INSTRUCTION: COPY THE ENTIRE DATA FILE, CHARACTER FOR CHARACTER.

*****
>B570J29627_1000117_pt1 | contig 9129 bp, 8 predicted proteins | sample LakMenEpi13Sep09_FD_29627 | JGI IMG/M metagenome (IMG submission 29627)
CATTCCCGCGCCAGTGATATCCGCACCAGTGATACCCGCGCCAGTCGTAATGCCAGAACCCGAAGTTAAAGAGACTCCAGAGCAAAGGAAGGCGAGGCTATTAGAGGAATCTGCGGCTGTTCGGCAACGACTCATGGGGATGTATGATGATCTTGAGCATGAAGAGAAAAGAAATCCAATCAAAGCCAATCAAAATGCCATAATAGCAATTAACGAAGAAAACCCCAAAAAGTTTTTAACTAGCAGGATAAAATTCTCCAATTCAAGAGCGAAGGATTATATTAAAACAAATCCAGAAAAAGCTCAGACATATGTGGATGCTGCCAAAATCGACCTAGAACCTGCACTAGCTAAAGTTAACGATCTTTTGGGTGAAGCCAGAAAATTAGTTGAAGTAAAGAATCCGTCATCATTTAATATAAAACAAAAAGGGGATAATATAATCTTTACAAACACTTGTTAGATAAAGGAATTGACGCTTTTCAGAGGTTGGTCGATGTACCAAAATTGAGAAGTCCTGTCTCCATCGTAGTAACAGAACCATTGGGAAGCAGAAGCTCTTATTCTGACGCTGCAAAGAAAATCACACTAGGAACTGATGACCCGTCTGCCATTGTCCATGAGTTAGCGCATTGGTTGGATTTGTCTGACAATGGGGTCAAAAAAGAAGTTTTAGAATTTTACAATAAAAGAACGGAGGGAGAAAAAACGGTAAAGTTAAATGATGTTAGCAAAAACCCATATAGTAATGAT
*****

>B570J29627_1000117_pt1 | contig 9129 bp, 8 predicted proteins | sample LakMenEpi13Sep09_FD_29627 | JGI IMG/M metagenome (IMG submission 29627)
CATTCCCGCGCCAGTGATATCCGCACCAGTGATACCCGCGCCAGTCGTAATGCCAGAACCCGAAGTTAAAGAGACTCCAGAGCAAAGGAAGGCGAGGCTATTAGAGGAATCTGCGGCTGTTCGGCAACGACTCATGGGGATGTATGATGATCTTGAGCATGAAGAGAAAAGAAATCCAATCAAAGCCAATCAAAATGCCATAATAGCAATTAACGAAGAAAACCCCAAAAAGTTTTTAACTAGCAGGATAAAATTCTCCAATTCAAGAGCGAAGGATTATATTAAAACAAATCCAGAAAAAGCTCAGACATATGTGGATGCTGCCAAAATCGACCTAGAACCTGCACTAGCTAAAGTTAACGATCTTTTGGGTGAAGCCAGAAAATTAGTTGAAGTAAAGAATCCGTCATCATTTAATATAAAACAAAAAGGGGATAATATAATCTTTACAAACACTTGTTAGATAAAGGAATTGACGCTTTTCAGAGGTTGGTCGATGTACCAAAATTGAGAAGTCCTGTCTCCATCGTAGTAACAGAACCATTGGGAAGCAGAAGCTCTTATTCTGACGCTGCAAAGAAAATCACACTAGGAACTGATGACCCGTCTGCCATTGTCCATGAGTTAGCGCATTGGTTGGATTTGTCTGACAATGGGGTCAAAAAAGAAGTTTTAGAATTTTACAATAAAAGAACGGAGGGAGAAAAAACGGTAAAGTTAAATGATGTTAGCAAAAACCCATATAGTAATGAT